A hearing aid (Hearing Aid) is a small amplification device for deaf people to compensate for hearing loss. Its development history can be divided into the following seven eras: the era of palm collection, the era of carbon, vacuum tubes, transistors, integrated circuits, The era of microprocessors and digital hearing aids.
When Was The First Hearing Aid Invented?
The earphone was invented in the 17th century and is considered the first device used to help the hearing impaired. These trumpets come in many shapes and sizes, from iron skin to animal horns. It was not until the end of the 18th century that the invention of the foldable ear horn saw the next advancement. Frederick C. Rein took the lead in commercializing these speakers in 1800. To make this device less noticeable, Rein created an acoustic headband that hides the sound device in the user's hair. How about the first hearing aid? In 1878, American scientist Bell invented the first charcoal hearing aid This kind of hearing aid is assembled from carbon microphones, earphones, batteries, wires, and other components. In 1890, Austrian scientist Ferdinant Alt produced the first generation of electronic tube hearing aids. In 1904, Danish Hans Demand and American Resse Hutchison jointly invested in the mass production of hearing aids. By the 1940s, there were already two types of hearing aids, air conduction, and bone conduction. Hearing aids in this period have been greatly developed and improved in technology. Although they can meet the needs of some deaf people, they still have many shortcomings, such as too much noise, bulky like a 17-inch TV, and not easy to carry, etc.
The First Portable Hearing Aid.
In 1920, shortly after the thermionic vacuum tube (hot cathode electron tube) came out, vacuum tube hearing aids appeared. With the continuous development of vacuum tube technology, the volume of hearing aids has gradually become smaller, realizing the separation of the main unit and the battery. In 1921, Britain produced the first commercial electronic tube hearing aid. Since the tube needs two power supplies (one is to heat the filament in the tube to release electrons; the other is to drive the electrons to reach the anode through the electric grid), so this kind of hearing aid is bulky and heavy, although the gain and clarity are better, It is almost impossible to carry. With the passage of time, mercury batteries have replaced zinc batteries, significantly reducing the size of the battery, and the battery and hearing aid can finally be integrated. During the Second World War, new technical materials such as printed circuits and ceramic capacitors appeared, which significantly reduced the volume of integrated hearing aids so that the hearing aids could be carried around. Gradually, hearing aids have also adopted techniques such as peak clipping (PC) and compression (automatic gain control, AGC). In 1943, the development of integrated hearing aids began. The power supply, microphone, and amplifier were put in a small box, which was the prototype of modern box-type hearing aids. In the same year, Denmark established two factories for the mass production of hearing aids, one is Oticon and the other is Danavox. Hearing aids are getting smaller and smaller. Finally, they are as big as a cigarette box and are very convenient to carry.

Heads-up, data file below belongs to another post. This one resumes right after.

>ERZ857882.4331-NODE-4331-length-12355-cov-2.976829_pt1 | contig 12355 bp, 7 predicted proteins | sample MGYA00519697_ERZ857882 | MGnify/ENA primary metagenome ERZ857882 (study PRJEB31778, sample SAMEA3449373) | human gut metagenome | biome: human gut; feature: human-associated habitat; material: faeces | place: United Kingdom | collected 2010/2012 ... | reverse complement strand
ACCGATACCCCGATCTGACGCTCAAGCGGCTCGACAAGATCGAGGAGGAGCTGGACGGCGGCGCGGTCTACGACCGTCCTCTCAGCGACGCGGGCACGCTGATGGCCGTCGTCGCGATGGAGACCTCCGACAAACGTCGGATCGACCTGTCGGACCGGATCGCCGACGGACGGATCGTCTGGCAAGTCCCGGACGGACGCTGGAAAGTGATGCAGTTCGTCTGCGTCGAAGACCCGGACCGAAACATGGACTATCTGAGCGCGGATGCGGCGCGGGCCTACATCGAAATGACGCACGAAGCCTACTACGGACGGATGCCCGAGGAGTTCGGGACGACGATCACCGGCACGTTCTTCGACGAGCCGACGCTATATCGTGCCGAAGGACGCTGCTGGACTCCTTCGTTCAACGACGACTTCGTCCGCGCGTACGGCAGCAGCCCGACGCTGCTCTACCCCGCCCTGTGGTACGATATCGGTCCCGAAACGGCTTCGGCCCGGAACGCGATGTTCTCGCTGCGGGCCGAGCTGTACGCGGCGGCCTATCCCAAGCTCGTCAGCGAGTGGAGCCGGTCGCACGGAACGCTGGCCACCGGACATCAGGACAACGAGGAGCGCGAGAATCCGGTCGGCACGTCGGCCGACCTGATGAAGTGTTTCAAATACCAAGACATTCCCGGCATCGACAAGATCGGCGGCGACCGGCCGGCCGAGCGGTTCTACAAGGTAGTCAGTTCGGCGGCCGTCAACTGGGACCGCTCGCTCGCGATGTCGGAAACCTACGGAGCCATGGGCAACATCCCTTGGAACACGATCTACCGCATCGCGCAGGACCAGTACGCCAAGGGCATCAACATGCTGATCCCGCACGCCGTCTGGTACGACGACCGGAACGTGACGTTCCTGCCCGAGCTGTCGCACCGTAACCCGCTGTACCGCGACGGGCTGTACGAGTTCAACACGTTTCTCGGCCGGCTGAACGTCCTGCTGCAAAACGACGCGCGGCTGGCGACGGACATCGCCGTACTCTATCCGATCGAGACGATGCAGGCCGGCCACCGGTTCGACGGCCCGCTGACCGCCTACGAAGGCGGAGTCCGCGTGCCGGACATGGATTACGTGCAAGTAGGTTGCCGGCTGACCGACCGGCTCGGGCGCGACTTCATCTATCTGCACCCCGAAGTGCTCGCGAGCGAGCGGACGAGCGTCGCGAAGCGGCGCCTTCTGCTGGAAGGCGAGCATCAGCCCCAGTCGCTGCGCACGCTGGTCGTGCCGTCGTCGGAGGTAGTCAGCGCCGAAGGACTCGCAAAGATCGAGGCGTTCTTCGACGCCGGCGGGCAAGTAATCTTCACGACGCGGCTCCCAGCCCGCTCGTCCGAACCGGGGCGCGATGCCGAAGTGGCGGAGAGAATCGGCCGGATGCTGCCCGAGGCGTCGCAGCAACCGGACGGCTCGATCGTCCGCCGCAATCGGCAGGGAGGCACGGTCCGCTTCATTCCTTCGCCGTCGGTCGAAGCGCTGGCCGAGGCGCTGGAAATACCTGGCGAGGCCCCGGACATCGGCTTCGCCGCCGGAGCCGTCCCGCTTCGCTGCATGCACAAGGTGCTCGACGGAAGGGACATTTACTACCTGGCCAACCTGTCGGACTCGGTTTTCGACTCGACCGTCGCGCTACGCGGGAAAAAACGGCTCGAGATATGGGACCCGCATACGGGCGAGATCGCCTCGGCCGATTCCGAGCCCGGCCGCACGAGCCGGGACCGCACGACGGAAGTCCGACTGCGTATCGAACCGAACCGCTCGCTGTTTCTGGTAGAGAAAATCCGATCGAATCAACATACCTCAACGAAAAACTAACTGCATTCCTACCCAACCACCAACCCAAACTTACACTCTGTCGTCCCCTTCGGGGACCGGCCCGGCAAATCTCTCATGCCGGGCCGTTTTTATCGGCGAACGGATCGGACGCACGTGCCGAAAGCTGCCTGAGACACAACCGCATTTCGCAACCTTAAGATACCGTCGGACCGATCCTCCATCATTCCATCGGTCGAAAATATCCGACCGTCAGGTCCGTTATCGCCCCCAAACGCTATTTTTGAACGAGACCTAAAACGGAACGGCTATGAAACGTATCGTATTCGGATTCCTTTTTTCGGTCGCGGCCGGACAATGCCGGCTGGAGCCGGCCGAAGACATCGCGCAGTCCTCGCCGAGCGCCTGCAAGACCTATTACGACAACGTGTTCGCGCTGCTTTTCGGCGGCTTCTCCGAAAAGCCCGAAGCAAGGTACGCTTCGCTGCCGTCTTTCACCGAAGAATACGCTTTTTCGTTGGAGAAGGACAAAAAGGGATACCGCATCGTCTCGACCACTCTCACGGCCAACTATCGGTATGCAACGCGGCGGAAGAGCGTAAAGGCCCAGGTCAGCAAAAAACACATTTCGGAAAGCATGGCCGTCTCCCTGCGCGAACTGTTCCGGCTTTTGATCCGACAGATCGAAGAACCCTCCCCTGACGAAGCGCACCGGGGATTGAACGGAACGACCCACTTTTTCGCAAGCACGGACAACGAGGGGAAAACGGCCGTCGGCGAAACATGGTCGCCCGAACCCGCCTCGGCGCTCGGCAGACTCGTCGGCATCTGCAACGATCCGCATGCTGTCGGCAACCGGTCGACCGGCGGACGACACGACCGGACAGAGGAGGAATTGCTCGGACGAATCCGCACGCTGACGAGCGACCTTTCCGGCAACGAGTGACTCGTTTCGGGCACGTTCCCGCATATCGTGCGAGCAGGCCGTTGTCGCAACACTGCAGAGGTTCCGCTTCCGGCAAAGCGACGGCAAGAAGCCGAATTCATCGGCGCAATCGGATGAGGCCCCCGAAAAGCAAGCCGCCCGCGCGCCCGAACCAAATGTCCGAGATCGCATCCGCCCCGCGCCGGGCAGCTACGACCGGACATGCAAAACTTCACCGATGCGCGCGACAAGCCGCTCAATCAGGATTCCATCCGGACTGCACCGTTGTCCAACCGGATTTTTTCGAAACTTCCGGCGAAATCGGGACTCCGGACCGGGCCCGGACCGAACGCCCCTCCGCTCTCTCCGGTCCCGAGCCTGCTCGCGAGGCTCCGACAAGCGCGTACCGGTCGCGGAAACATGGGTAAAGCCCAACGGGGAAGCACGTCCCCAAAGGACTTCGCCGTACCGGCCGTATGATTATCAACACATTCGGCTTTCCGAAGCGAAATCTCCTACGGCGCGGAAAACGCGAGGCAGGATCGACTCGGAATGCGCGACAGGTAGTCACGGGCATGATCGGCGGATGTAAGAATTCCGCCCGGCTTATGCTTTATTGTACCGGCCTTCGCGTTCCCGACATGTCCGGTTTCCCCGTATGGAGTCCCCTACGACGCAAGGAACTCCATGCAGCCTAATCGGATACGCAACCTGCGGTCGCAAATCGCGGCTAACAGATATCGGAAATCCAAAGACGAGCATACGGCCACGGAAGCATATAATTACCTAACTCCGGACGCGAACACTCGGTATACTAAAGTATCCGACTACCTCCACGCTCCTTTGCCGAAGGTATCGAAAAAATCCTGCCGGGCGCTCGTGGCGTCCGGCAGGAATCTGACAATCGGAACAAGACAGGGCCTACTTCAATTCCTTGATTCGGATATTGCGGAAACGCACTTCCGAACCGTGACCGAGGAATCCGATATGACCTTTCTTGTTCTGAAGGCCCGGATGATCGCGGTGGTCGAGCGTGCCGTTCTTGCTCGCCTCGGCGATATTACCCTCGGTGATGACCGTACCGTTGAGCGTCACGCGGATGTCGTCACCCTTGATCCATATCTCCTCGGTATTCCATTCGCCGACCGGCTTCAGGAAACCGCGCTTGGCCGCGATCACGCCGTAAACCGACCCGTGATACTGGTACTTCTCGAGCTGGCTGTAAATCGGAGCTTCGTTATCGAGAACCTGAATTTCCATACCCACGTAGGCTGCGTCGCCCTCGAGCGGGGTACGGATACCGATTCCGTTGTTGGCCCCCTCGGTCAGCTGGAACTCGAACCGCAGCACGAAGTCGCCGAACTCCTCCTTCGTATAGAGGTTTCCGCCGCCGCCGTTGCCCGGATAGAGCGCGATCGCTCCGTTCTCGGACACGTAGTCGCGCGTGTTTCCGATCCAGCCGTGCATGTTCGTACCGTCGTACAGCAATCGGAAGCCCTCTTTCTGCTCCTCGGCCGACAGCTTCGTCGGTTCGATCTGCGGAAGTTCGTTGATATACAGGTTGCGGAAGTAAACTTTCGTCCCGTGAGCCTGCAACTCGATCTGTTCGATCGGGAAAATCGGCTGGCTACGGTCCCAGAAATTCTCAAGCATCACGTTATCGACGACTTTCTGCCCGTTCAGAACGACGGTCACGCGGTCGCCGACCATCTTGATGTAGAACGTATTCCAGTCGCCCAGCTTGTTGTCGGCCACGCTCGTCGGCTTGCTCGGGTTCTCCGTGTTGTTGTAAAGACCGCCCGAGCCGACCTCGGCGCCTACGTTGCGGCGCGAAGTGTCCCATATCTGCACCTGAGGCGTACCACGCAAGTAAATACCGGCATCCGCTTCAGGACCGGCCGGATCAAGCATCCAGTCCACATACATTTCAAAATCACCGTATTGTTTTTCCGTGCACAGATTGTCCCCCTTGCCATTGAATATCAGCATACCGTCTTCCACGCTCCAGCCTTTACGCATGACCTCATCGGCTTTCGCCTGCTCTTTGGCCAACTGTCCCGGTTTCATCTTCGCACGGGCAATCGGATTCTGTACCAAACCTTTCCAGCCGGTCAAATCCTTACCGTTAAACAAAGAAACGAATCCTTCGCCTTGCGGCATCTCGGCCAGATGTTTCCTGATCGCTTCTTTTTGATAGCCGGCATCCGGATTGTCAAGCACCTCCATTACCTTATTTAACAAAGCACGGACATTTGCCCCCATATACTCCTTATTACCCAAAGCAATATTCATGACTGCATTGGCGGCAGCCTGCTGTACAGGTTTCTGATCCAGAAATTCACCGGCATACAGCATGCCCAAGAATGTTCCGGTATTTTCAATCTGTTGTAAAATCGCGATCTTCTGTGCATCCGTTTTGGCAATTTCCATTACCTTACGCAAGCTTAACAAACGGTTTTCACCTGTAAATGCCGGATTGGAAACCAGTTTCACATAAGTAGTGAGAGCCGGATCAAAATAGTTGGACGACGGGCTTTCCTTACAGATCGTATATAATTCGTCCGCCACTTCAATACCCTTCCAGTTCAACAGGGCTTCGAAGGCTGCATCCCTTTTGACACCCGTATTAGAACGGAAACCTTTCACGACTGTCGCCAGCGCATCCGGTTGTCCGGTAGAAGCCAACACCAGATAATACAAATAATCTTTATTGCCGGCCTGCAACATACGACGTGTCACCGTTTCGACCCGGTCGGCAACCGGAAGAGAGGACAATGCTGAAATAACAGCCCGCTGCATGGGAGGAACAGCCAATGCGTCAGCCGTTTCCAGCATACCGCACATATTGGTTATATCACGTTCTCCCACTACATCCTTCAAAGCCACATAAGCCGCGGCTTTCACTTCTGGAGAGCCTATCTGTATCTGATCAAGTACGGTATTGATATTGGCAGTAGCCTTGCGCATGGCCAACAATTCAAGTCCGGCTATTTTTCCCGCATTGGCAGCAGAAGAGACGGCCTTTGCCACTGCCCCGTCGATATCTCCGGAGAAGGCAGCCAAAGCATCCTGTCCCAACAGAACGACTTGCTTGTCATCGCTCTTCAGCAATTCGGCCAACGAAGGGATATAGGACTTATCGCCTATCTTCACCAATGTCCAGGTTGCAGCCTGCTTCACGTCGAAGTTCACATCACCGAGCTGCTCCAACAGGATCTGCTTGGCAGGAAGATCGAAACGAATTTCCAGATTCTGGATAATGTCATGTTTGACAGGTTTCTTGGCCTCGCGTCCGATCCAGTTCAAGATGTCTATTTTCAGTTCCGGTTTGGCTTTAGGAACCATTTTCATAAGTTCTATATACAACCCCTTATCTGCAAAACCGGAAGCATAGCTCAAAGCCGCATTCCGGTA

In 1948, when semiconductors came out, electronic engineers immediately applied semiconductor technology to hearing aids and achieved better results. The use of a part of semiconductor components can further reduce the volume of the hearing aid If all semiconductor components are used, acoustic feedback will be inevitable. In 1953, transistor hearing aids came out, which provided the possibility of miniaturization of hearing aids. In 1954, glasses-type hearing aids appeared. In order to avoid acoustic feedback, the designer installed the receiver and microphone on the two temples but failed to achieve binaural wear. In 1955, a spectacle-type hearing aid with the entire body on a single temple was introduced, making it possible to wear hearing aids in both ears at the same time. In 1956, the BTE hearing aid was made, which not only further reduced the volume, but also surpassed the glasses-type and box-type hearing aids, and became the world's most sold hearing aid. In 1957, in-ear hearing aids came out. The new ceramic microphone has a wide and flat frequency response, which overcomes the shortcomings of previous piezoelectric crystals. The appearance of tantalum capacitors has further reduced the volume of capacitors, and transistor circuits have developed rapidly in the direction of miniaturization of integrated circuits. With the advent of large-scale integrated circuits, the volume of hearing aids has been further reduced. Soon after the emergence of in-ear hearing aids, semi-concha-cavity, ear canal, and complete ear canal hearing aids have appeared one after another, which satisfies patients to a large extent. Psychological and aesthetic needs. In 1958, China began to produce box-type hearing aids, and now it can produce in-ear and behind-the-ear hearing aids.